When a link has a rel=nofollow attribute, search engines do not count it as a citation in their index. While this may be the right strategy for comments on a wordpress blog to prevent spam, this is not the right way to move forward if you want to “revolutionize the publishing industry”.

While medium is not as bad as some other sites in this regard (like quora, which even blocks the internet archive), it is very important because it portrays itself as a “publishing platform”. This means, medium is made up of articles, blog posts, with lots of outbound links compared to, for instance, StackOverflow answers (which solved this problem back in 2011).

If you publish content on medium, and provide relevant links for your readers, remember that these links are not considered as relevant by search engines.

Medium has said that this is not a top priority at the moment for them.

I understand completely. Handling spam would be a far more harder problem to solve than just blacklisting all outbound links. But we cannot go this way, if we want an open web. We need publishing platforms that cite content, and not blacklist it. This is why I write content on my own blog, and not on medium.

Blog post on recent talk

So I recently did a talk on Joy of Software Development. You can read more about the talk here (link includes slides and list of topics covered). This post is devoted to the references I’d promised to link to in the talk. Since it was an introductory talk, and I didn’t want to bore people to death, I decided to cover lots of topics at a shallow depth, instead of covering a few topics deeply.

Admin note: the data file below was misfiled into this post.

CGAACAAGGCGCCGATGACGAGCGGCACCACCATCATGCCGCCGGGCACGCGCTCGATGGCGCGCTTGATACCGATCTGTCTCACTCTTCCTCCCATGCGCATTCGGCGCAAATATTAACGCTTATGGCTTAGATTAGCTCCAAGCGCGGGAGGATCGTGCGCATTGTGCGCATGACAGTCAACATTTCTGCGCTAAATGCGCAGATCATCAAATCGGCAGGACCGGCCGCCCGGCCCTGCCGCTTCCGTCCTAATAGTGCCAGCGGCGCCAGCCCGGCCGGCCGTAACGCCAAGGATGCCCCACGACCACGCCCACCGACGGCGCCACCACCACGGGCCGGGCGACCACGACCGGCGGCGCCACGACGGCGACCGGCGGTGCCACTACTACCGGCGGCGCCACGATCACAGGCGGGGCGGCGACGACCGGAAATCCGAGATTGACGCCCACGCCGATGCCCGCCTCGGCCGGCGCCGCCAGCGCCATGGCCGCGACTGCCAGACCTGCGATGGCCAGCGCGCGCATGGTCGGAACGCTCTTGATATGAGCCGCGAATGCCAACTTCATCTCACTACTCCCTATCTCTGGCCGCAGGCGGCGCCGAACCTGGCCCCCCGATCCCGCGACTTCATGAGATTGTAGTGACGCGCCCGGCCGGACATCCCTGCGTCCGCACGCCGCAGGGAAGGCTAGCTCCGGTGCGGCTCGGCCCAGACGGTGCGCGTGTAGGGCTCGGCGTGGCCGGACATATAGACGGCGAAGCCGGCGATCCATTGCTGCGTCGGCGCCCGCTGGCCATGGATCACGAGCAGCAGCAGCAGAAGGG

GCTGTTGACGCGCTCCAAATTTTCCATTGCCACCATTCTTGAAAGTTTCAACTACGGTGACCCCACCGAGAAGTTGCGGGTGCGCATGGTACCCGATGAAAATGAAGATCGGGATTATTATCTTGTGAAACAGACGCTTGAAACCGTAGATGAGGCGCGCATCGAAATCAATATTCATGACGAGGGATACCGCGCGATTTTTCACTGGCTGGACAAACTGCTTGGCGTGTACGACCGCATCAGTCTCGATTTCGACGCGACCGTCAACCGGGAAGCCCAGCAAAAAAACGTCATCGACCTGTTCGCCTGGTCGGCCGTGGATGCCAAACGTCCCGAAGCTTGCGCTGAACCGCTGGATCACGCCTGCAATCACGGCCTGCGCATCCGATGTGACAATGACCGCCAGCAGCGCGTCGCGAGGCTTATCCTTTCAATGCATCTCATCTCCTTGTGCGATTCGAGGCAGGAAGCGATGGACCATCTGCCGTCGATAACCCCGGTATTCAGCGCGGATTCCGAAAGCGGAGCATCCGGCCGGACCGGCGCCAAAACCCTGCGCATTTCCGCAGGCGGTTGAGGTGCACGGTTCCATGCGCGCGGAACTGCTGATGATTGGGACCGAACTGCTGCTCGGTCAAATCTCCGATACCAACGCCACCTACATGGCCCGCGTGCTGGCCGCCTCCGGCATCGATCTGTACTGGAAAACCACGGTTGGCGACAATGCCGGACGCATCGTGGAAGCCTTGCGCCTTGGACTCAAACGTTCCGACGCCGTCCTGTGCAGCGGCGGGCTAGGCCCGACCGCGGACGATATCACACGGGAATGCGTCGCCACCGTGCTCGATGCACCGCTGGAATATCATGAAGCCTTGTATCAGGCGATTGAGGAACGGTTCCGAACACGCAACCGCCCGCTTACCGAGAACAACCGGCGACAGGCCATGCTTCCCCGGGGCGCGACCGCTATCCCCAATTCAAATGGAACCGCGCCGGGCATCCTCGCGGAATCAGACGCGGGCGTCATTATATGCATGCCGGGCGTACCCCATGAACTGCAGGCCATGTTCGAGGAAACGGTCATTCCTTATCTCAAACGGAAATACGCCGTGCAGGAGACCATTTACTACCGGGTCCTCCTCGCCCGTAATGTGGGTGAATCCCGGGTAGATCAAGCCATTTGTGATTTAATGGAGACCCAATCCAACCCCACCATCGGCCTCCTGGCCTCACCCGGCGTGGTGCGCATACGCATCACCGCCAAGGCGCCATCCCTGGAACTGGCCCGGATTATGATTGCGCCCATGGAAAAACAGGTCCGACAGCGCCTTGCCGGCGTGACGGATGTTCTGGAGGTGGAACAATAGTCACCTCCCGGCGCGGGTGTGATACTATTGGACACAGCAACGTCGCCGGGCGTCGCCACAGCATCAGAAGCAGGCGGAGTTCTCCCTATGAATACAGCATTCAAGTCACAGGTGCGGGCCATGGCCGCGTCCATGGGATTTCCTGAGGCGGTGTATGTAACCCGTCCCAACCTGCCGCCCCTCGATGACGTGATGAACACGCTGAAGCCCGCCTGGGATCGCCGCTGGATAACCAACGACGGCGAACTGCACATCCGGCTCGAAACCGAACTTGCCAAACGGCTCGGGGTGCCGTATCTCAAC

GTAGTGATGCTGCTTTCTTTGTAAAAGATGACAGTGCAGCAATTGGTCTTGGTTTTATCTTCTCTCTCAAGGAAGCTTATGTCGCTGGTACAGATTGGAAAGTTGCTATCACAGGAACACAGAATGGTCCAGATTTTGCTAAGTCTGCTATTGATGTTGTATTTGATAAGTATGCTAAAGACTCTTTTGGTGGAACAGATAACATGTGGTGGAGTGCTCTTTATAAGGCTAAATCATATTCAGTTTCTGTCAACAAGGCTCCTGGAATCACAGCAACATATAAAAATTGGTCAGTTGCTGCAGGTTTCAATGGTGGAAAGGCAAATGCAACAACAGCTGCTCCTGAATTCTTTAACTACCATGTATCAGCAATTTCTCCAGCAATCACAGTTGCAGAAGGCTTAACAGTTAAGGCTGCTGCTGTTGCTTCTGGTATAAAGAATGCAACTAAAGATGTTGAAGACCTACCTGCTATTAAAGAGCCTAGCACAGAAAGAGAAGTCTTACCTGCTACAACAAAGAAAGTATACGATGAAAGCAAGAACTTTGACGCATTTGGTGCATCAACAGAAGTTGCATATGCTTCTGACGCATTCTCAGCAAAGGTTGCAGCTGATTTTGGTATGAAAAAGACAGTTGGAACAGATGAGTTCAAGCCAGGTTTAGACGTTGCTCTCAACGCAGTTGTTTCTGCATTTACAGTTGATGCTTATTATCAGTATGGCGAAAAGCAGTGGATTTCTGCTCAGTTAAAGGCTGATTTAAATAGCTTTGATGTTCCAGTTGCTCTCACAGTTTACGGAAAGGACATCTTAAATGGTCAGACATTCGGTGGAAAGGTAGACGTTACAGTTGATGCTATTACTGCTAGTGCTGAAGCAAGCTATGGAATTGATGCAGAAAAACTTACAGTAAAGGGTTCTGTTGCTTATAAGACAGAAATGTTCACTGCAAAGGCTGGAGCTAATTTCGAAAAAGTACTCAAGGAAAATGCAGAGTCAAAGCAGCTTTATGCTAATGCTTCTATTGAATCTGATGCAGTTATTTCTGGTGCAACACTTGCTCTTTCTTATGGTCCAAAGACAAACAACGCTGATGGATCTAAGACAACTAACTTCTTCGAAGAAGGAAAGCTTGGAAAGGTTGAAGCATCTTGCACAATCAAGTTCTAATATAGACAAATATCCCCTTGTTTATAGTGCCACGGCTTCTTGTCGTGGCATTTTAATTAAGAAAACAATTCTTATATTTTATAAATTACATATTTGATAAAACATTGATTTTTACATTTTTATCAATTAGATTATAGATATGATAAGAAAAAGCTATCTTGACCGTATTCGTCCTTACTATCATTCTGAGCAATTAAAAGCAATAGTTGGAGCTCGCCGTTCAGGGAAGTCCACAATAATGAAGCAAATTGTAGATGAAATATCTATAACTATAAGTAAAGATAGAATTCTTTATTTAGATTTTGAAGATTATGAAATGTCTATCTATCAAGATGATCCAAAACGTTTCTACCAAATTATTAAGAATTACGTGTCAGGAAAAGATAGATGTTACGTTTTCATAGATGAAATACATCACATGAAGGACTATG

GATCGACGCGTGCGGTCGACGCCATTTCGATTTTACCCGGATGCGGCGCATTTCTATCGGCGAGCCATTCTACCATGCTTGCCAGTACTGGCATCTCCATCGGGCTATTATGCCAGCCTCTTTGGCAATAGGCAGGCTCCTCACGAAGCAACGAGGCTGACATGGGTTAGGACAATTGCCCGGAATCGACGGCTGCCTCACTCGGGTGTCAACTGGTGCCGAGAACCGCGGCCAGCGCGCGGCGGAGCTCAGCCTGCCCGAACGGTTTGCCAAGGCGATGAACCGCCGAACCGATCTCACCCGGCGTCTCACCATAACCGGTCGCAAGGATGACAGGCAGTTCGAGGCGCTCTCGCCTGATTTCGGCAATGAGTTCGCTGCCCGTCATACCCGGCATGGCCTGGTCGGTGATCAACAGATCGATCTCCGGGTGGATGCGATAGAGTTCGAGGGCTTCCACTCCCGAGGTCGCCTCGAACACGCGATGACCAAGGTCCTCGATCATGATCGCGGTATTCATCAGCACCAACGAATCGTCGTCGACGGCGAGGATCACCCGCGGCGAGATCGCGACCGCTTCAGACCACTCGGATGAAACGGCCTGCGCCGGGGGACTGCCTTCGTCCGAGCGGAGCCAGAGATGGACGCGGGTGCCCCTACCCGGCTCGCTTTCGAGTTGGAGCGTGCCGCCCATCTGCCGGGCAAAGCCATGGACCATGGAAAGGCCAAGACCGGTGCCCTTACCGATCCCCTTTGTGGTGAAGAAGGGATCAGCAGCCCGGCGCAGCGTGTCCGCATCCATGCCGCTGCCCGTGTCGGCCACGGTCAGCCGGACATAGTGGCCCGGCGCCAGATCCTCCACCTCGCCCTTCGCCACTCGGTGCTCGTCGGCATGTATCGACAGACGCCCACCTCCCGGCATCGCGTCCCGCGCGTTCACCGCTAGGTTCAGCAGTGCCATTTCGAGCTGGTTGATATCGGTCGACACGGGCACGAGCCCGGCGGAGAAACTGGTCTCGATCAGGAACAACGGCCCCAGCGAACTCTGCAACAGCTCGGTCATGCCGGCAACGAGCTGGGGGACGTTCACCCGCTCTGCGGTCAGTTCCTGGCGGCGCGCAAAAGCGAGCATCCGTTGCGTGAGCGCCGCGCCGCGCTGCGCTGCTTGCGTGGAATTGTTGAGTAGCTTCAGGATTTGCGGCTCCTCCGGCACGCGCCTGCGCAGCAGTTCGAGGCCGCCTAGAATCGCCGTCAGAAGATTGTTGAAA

This means that I need to post more material for people to follow up on. So, this is that reference blog post. Make sure you have a copy of the slides open as you go through these links.

Update: I also gave this talk (with a few updates) at GeekSkool in October 2015.

Software Development in general

Software Security

Starting Advice

Agnostic Software Development

Free and open source development

Version Control


During the talk, I decidedly used the term TDD incorrectly. TDD technically means going test first, but I used it as an introduction to testing in general. This was intentional. The links here will use TDD in the correct sense.


Unix Philosophy


These are books i absolutely recommend every software developer to read, in order.

  1. Don’t Make Me Think
  2. The Pragmatic Programmer

Other than these, I recommend reading Code Complete, Mythical Man Month, and everything by Jeff Atwood and Zach Homan, but only after you have read the above 2 books.

How to get better at Software Development?

This is just a small list of topics I cover in a recent blog post. This is only present in the updated version of the talk which I gave at GeekSkool. You can read the blog post here to look at the points I make.

Phew. That was a lot of links. If you are ever interested in learning more about software development, feel free to contact me. If you ever feel like chatting with me, I’m usually online at chat.sdslabs.co.